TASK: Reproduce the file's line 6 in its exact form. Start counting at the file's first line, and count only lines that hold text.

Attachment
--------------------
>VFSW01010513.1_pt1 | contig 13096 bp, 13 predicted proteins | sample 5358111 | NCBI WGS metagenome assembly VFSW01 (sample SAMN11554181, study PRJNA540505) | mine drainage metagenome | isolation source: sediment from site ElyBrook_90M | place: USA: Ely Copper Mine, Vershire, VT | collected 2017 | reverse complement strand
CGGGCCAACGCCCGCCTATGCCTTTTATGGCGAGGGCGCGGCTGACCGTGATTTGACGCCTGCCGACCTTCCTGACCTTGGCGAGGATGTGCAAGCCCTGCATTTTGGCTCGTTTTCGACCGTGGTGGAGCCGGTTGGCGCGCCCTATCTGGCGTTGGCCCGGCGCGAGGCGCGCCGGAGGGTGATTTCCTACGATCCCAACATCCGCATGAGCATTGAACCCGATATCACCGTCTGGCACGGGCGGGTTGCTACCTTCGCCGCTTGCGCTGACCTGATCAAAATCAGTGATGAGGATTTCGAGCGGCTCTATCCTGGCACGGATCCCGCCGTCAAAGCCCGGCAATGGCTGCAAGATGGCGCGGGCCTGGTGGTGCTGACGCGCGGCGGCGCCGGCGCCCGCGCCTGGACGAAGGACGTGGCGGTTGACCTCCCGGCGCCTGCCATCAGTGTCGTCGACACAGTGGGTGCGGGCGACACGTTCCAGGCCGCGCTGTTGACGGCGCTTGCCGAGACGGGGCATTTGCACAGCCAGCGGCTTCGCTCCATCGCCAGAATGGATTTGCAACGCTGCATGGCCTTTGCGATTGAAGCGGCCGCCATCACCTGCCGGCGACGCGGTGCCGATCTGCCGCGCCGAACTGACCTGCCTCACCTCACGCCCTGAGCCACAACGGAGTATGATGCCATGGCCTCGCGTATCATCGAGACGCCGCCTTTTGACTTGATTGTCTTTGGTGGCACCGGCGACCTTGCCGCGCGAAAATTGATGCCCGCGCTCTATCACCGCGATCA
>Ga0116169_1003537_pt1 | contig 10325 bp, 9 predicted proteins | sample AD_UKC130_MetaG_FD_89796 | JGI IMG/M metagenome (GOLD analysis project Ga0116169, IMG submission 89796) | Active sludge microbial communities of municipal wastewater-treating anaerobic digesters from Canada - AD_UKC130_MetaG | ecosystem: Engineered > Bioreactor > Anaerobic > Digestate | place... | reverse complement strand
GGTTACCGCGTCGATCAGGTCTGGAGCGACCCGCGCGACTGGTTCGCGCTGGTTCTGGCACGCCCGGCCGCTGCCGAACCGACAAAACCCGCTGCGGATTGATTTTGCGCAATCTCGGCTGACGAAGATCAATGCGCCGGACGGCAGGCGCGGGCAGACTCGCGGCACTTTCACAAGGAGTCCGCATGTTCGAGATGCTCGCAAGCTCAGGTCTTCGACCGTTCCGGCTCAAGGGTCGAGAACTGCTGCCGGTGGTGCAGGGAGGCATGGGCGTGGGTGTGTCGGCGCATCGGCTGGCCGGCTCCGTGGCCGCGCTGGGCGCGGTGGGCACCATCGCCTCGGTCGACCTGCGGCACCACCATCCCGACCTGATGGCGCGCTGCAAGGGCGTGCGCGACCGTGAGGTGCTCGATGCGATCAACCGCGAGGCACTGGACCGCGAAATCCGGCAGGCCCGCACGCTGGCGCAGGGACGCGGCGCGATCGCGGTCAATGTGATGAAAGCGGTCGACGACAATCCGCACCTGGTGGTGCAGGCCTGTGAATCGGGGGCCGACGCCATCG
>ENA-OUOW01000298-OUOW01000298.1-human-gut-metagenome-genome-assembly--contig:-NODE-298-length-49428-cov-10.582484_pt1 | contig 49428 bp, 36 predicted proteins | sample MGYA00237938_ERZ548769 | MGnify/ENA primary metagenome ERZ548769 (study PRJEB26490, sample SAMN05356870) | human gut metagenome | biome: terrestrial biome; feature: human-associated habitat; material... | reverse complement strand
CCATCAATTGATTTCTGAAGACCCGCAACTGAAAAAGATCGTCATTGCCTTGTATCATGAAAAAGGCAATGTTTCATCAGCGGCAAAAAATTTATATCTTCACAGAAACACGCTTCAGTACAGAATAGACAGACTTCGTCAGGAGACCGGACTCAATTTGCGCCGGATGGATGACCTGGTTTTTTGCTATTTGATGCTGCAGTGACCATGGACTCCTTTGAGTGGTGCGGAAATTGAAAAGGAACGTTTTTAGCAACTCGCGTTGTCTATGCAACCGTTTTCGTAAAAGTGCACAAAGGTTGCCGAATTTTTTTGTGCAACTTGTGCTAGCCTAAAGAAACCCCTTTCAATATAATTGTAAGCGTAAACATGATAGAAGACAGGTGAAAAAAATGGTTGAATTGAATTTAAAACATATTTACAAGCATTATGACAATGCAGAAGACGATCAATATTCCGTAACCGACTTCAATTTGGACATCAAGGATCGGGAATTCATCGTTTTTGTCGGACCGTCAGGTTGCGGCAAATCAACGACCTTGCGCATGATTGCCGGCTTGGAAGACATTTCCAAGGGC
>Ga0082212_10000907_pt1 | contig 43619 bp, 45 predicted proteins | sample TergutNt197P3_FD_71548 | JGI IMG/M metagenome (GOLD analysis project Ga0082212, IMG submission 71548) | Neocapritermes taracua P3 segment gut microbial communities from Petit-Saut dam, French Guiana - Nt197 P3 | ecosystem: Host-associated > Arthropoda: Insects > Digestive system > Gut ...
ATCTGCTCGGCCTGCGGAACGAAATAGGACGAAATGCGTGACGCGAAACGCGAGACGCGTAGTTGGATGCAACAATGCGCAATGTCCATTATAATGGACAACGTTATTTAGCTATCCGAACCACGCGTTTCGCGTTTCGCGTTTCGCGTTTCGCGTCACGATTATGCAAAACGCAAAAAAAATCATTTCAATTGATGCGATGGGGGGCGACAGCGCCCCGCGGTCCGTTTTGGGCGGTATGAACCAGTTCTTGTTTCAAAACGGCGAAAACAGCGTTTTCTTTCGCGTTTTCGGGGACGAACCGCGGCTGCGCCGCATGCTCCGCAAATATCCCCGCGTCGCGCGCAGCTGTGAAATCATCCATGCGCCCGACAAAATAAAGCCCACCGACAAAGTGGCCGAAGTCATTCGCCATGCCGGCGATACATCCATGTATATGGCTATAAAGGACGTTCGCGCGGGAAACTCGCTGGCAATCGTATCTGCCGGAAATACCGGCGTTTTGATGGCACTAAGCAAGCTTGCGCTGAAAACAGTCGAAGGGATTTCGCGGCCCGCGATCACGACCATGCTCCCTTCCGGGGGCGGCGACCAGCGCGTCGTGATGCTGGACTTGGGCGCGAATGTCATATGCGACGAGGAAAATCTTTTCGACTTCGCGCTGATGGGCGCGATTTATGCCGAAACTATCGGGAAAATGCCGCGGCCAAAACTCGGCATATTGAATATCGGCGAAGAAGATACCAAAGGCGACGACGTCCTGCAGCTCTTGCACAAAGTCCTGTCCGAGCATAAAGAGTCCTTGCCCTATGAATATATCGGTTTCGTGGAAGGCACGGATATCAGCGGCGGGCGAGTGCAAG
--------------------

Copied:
CCATCAATTGATTTCTGAAGACCCGCAACTGAAAAAGATCGTCATTGCCTTGTATCATGAAAAAGGCAATGTTTCATCAGCGGCAAAAAATTTATATCTTCACAGAAACACGCTTCAGTACAGAATAGACAGACTTCGTCAGGAGACCGGACTCAATTTGCGCCGGATGGATGACCTGGTTTTTTGCTATTTGATGCTGCAGTGACCATGGACTCCTTTGAGTGGTGCGGAAATTGAAAAGGAACGTTTTTAGCAACTCGCGTTGTCTATGCAACCGTTTTCGTAAAAGTGCACAAAGGTTGCCGAATTTTTTTGTGCAACTTGTGCTAGCCTAAAGAAACCCCTTTCAATATAATTGTAAGCGTAAACATGATAGAAGACAGGTGAAAAAAATGGTTGAATTGAATTTAAAACATATTTACAAGCATTATGACAATGCAGAAGACGATCAATATTCCGTAACCGACTTCAATTTGGACATCAAGGATCGGGAATTCATCGTTTTTGTCGGACCGTCAGGTTGCGGCAAATCAACGACCTTGCGCATGATTGCCGGCTTGGAAGACATTTCCAAGGGC